On the other hand, the built-in $canclose() method is being overridden by our custom version. If we create a custom $canclose() method and leave it empty, we will never be able to close our window instance because the method will not return the necessary kTrue value without some code. At the bare minimum, a custom $canclose() method requires one of these two method lines:
I suspect this is, at least in part, why $canclose() is not included in the default class methods as is $construct(). If you decide to modify your default window class in the Component Library to include a custom $canclose() method, bear this in mind and supply at least one of the above lines of code in that method.
The purpose of a custom $canclose() method is to determine whether it is safe, wise, prudent or otherwise sensible to allow the instance to close. While that is its ultimate purpose, we can still perform other operations within this method as long as we return a value of kTrue if our code determines that the instance closing should go forward.
Preventing the closure is simple - just execute the Quit method command, either with no return value or with a return value of kFalse. As long as kTrue is not returned, the instance will not be closed. This has the same effect as executing Quit event handler (Discard event) from within an On evClose block in the $event() method of a window instance, but notice that this is the first mention of "window" I have made here. The $canclose() method can be used more broadly - in a menu instance, for example - in places where event handling just doesn't apply. If the assumption I've made here is correct (and I haven't rigorously tested it), we should be able to use $canclose() in any instantiable class.
If closure is not allowed, there is no warning automatically given to the user. If we want to indicate this state to the user, we must do so with our own code. There is one exception to this: the case where the attempt to close the instance is a byproduct of an attempt to close Omnis Studio and that attempt is blocked by an instance that refuses to be closed. In this case, the user is presented with a dialog offering an option to force Omnis Studio to quit:
But this dialog appears only if the user is using a development copy of Omnis Studio. No dialog appears under these circumstances when using a runtime copy, so be extra careful to provide a means for all instances in your applications to be closed.
If closure is allowed, the next method invoked in the closing process is the $destruct() method of the instance.
The Eve of Destruction
Once the $destruct() method is invoked, there is no turning back. We cannot stop the destruction of the instance from here. The instance has been cleared to close and we are now at the point of performing cleanup and archiving operations in preparation for that closure. $destruct() is the designated janitorial method of the closing process. It is called automatically as part of the instance destruction process, just before the instance is destroyed, so that we might perform any last minute salvage operations and otherwise clean up any messes related to that instance that we know will not be automatically handled by Omnis Studio itself.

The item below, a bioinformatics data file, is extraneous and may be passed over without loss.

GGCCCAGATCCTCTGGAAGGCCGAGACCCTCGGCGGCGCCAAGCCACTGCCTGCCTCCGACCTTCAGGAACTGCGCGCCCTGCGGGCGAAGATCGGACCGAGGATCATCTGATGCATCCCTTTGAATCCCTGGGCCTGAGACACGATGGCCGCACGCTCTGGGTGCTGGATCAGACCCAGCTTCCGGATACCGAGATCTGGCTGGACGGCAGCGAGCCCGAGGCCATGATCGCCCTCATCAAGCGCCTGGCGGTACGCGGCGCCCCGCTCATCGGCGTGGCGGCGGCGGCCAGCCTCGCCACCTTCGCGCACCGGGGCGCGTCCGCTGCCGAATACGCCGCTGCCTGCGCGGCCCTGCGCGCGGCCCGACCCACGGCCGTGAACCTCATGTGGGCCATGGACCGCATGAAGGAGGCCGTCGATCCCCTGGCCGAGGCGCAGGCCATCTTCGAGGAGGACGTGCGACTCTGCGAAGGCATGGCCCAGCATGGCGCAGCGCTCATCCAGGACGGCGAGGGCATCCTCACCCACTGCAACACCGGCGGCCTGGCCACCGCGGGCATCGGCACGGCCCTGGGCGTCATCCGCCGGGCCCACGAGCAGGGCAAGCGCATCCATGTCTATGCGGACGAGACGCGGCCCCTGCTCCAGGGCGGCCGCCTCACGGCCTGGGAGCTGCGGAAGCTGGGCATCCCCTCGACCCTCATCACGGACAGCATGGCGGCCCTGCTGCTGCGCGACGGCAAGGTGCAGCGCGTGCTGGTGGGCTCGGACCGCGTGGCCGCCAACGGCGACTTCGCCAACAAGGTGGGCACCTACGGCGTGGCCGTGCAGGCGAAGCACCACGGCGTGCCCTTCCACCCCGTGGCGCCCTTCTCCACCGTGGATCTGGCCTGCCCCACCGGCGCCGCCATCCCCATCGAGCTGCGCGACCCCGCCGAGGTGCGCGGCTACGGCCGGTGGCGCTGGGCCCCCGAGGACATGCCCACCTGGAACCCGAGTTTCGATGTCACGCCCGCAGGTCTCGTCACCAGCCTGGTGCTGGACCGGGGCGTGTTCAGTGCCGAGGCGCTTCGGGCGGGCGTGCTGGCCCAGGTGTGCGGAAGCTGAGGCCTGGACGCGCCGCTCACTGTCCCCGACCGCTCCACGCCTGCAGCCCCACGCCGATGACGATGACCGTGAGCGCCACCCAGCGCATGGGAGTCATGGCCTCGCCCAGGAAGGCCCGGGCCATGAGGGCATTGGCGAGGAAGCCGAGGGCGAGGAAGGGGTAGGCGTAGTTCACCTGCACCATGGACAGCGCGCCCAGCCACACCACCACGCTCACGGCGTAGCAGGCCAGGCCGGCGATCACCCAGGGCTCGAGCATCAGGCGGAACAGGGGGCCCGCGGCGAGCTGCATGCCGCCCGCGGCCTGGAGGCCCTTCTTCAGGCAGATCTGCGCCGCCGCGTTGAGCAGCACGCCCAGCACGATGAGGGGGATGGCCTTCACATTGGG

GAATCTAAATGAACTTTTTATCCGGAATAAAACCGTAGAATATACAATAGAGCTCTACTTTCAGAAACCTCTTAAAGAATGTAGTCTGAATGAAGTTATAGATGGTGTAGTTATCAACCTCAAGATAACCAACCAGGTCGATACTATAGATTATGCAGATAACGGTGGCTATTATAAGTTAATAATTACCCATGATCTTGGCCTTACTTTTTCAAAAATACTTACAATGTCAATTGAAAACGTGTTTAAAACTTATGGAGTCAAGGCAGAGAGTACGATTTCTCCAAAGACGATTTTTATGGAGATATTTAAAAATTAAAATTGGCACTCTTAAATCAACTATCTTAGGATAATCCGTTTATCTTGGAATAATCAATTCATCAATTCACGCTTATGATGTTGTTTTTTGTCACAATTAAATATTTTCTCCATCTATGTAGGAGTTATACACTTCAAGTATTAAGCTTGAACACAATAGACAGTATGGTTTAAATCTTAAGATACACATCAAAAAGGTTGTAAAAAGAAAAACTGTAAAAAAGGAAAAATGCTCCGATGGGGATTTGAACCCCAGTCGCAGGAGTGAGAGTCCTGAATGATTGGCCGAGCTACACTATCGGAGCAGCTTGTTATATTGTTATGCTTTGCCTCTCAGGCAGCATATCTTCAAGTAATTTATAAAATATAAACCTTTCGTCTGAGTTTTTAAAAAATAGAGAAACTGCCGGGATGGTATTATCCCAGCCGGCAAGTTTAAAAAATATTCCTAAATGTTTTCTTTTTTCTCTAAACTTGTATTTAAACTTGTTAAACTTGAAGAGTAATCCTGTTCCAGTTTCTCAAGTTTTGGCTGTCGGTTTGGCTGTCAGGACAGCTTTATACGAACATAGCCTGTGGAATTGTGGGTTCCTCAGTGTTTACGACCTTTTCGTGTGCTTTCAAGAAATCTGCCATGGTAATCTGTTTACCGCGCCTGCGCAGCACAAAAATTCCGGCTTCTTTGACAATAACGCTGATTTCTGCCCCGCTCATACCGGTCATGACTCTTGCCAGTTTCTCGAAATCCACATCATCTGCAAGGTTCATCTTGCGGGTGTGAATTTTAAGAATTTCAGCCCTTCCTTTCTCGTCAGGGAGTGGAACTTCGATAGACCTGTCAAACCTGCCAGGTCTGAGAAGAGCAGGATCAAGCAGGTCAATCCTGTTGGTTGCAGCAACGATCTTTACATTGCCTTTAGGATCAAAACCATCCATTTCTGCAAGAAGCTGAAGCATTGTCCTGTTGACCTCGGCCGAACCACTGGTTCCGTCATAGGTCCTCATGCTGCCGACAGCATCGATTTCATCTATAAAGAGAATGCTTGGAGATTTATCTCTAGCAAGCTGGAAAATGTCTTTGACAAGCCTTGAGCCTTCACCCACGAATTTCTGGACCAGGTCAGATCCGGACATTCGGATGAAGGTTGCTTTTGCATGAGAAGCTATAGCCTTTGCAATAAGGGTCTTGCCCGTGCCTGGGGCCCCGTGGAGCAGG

There are any number of operations we might perform within $destruct(). What we do here depends on the features we have provided in our application. We may need to do absolutely nothing or we may have developed some very specialized components that need tending. For example, we may offer the facility to remember the last used location, size and configuration for a window instance. If so, this is the point at which we would store that information for later retrieval. Or we may have set up a temporary file outside of Omnis Studio for some sort of caching. This is the point at which we would close and/or destroy that file. Omnis Studio will release the memory locations required by instance variables and other features of the instance, but we are responsible for cleaning up any other constructs we have created for special purposes.
Any instantiable class type, except a table class or an object class, can contain a $destruct() method. While we have used the window class type as our example, menu, toolbar, report, task, remote form and remote task classes can also contain this method. Again, $destruct() does not override any built-in method, but supplements the instance destruction process, so it is perfectly valid for it to not contain any code if there is nothing to clean up for a specific instance.
Normally, the destruction of the instance that follows the execution of the $destruct() method would be the end of this process. But if we began the process by invoking a custom $close() method, there is still some territory left to explore. Just because the instance no longer exists doesn't mean it isn't still working...
The Cheshire Cat's Smile
Because of a concession to certain favored Omnis 7 programming techniques, any method that is executing when the instance that contains it is destroyed continues to execute until it reaches an exit point. In the case of our discussion here, a custom $close() method continues to execute after the Do default line has done its job. The instance itself no longer exists, but any methods still on the method stack will continue to execute.